accessories tutorials

DIY: Lanyard Stitched Clutch


This was one of those projects that I started without any real direction or idea as to what I was about to do. I’m actually really happy with the outcome, considering I kind of just winged it…but those are always the best kind of projects 😉

Alexander McQueen Ivory/Black Clutch, $1,850
Photo Credit: Polyvore/

It was actually inspired by this McQueen clutch. There’s also this one, too.

Sometimes, I look at things…and certain techniques used (as oppose to the actual item) jump out at me. I loved the stitched look in this clutch, and automatically thought of the black lanyard I have in my stash. I also thought back to the techniques I used in this Fur & Ribbon Scarf and Lanyard Double Chain Bracelet. I ended up weaving the lanyard like I did with the ribbon in the scarf, but connecting two of those weaves together like I did in the bracelet.

Check out how I did it after the jump!


– Envelope clutch (I actually got mine off of Ebay)
– Ruler (It helped a lot that the one I was used is clear)
– Washable marker (I used Crayola) & a paper towel
– Scissors
– Super glue / E6000
– Large roll of lanyard plastic lacing
– Focal piece / pendant
– Clear nail polish (optional)

This is actually from a chandelier. I found it at a thrift store a couple years ago; I made it into a necklace, but didn’t wear it too often since it was so heavy. So I’m glad I was able to repurpose (again) for this project! I love the detailed cut along the edge.

1) With the washable marker, draw three lines along the edge of the top flap, on one side. The length will obviously depend on the size of your clutch; each line was roughly 7 inches. Notice how I positioned them slightly diagonal.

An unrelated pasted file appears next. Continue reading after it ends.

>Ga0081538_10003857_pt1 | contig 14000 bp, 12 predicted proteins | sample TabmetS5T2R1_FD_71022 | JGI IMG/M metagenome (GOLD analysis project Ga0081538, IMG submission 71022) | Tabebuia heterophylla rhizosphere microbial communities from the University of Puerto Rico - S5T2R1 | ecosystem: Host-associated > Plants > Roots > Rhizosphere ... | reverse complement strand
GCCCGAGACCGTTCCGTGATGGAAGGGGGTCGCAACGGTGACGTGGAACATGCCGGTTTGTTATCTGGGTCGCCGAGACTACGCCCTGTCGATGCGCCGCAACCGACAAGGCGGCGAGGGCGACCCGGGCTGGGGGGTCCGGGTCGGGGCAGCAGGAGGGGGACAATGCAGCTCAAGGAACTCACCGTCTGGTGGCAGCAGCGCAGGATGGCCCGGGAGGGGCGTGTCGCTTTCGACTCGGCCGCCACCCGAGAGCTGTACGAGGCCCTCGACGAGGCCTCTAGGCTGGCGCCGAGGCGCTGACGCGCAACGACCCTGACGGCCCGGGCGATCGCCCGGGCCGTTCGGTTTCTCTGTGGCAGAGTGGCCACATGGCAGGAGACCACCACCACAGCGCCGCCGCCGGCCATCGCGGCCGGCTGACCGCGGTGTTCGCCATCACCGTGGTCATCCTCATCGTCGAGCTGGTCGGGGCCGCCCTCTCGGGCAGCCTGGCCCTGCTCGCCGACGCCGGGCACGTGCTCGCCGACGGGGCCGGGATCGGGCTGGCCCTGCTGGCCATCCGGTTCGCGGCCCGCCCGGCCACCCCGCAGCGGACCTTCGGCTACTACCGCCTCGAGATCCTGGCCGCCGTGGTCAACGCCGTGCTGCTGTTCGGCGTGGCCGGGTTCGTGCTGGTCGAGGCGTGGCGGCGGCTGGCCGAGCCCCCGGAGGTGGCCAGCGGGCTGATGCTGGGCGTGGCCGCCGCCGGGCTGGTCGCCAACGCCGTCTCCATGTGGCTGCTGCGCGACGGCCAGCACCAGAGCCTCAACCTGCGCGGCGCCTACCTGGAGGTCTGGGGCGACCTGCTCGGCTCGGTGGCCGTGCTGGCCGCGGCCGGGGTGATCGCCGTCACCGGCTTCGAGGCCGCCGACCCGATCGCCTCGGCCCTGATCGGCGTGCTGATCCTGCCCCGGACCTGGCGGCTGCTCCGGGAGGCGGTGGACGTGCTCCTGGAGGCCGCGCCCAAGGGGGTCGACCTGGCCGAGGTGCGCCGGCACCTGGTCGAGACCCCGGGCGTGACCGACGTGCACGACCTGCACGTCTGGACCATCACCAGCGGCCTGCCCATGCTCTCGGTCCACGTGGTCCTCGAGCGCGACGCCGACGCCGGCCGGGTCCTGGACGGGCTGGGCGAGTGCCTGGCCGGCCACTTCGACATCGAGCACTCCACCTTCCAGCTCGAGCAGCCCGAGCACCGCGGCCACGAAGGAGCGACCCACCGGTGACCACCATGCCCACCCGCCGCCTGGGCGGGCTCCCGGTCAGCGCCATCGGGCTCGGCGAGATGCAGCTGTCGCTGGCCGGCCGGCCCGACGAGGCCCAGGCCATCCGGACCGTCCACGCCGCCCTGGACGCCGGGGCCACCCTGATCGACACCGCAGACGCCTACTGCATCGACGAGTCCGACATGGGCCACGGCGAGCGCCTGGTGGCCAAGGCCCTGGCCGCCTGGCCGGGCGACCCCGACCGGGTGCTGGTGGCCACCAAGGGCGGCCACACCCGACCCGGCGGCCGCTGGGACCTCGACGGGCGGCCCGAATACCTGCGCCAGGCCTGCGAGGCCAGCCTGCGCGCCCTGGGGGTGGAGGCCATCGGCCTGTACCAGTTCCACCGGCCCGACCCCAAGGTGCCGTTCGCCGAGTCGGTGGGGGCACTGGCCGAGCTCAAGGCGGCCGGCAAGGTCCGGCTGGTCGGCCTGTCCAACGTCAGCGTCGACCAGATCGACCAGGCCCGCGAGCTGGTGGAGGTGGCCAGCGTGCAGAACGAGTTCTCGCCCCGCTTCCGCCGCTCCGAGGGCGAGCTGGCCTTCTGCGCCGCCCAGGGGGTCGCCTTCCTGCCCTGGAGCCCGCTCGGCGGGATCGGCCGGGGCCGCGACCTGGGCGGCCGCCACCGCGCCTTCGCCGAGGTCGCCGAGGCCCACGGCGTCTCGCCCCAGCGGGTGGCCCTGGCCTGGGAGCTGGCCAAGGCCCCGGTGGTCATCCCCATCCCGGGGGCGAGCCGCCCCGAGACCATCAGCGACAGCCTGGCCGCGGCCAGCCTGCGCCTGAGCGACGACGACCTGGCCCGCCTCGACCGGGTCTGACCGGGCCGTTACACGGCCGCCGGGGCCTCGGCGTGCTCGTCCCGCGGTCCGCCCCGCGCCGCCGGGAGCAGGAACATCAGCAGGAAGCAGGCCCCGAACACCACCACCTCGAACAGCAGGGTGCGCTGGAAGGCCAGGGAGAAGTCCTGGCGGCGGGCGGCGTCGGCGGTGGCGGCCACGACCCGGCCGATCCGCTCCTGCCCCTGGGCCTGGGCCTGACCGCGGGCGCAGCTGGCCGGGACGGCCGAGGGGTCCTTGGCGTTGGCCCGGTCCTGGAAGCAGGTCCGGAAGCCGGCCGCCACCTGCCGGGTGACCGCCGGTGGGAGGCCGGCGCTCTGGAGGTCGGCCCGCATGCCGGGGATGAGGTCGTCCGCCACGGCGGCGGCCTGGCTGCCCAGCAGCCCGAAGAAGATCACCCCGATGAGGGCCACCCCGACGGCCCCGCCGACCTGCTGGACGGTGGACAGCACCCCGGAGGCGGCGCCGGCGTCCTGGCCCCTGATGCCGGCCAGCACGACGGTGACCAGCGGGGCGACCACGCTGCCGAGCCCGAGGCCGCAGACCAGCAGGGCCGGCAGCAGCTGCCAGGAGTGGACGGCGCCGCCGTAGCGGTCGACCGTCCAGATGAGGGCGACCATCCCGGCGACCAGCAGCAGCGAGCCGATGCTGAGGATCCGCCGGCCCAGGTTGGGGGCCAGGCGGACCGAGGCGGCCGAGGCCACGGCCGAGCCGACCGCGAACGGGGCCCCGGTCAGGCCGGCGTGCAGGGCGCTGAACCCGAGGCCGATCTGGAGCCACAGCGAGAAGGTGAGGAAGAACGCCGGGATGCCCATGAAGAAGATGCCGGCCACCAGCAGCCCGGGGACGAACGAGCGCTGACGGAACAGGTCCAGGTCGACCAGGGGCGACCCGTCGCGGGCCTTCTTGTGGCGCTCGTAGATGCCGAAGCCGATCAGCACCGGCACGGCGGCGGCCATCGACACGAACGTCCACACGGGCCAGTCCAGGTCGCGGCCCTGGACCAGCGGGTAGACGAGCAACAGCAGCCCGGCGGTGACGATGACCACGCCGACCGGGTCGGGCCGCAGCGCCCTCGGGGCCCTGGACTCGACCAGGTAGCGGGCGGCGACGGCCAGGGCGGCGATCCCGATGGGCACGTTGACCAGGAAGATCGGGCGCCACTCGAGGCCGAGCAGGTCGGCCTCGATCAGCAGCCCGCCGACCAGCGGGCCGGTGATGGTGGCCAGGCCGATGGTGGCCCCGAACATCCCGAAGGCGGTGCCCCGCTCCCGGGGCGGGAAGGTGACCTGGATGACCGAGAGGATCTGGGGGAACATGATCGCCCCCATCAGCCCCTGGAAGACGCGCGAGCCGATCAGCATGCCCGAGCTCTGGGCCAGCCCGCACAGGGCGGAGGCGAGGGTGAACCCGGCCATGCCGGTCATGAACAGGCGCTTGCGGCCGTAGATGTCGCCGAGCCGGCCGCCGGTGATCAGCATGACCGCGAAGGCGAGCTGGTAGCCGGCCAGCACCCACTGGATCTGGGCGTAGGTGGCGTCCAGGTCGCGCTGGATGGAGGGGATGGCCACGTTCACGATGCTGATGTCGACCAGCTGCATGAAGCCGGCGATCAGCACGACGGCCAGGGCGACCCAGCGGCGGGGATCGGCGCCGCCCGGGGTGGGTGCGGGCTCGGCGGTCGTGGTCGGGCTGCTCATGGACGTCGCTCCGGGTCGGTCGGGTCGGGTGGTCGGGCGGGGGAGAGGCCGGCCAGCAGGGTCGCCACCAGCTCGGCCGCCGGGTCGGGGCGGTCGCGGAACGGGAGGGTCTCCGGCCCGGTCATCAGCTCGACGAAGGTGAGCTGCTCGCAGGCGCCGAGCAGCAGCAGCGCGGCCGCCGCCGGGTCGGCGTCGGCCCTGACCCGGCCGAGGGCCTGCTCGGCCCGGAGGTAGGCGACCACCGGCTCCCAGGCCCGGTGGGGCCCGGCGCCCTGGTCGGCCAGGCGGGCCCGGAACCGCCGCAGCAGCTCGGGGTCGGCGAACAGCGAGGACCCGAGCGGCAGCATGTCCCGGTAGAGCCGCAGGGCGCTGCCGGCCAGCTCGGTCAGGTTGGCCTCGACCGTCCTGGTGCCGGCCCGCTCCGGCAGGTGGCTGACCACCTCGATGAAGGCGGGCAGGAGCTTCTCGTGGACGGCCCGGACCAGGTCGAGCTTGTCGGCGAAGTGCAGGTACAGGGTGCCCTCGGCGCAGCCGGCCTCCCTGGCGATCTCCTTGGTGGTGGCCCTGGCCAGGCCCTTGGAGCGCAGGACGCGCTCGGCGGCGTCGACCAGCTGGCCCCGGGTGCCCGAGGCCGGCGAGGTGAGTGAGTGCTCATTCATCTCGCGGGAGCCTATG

2) Make the lines about 1 centimeter apart.

3) If you mess up, you can always dampen the paper towel with some water and gently wipe away the marker.

4) When your lines are set, carefully cut along the lines. It might help to pierce the material at first, then cut.

You’ll end up with the two leather strips that lanyard will be wrapped around. The bottom (closest to the edge) and the top (farther from the edge).

5) When all the lines are cut, wipe away the marker.

6) Cut a strand of lanyard, roughly 12-15 x the length of one line. So in my case, I multiplied 7 inches by 15. I This should be more than enough, but it’s better to have too much than too little!

7) Fold the lanyard and half, then fold it around the strip closest to the edge. Make sure there’s an equal amount on either side.

8) Fold the bottom strand over the top strand, then under the leather strip.

9) Bring it back over the leather strip, so that both strands are now facing the same side. Basically repeat Step 8 over again; bring the “new” first strand over the second, and under the leather.

10) Fold it back over, and keep repeating…

…until you reach the end.

11) Tie it off with a few tight knots, and cut off some (but not all) of the excess just so the strands don’t get in your way.

12) Cut another strand of lanyard, same length as before (length of line multiplied by 12-15). Slip the strand through the first stitch, again making sure it’s folded perfectly in half.

13) Place the bottom strand under the leather strip, and the top over the leather strip.

14) Start weaving the lanyard the same way you did in Steps 8/9. Bottom strip folds over the top, and goes back under the leather strip.

15) Except this time, before folding that strand back over the leather, weave it through the next consecutive available stitch.

Then back over the leather.

Continue the entire way down, making sure to connect both sides by weaving the lanyard through the other stitches.

It might look a bit wonky and weighed down, but this is normal.

16) Tie off the ends.

16) Repeat on the other side, making sure to MEASURE to make sure everything is symmetrical and even. For example, if the lines that you cut started an inch from either side edge, make sure the lines on the other side are also an inch from the edge. I was a little off in the center, but that’s where the focal piece will be going anyway (thankfully!).

I finished off all ends by tying the strands in knots, and securing them with some clear nail polish.

17) Glue the focal piece/pendant to the center of the clutch. Let dry overnight.

 My clutch came with a strap, so it could easily be turn into a purse. I think it’s something a little different, and a fun way to dress up an otherwise plain or thrifted clutch. I’m pretty happy with it, and I especially love how it’s a new and more mature way to use lanyard.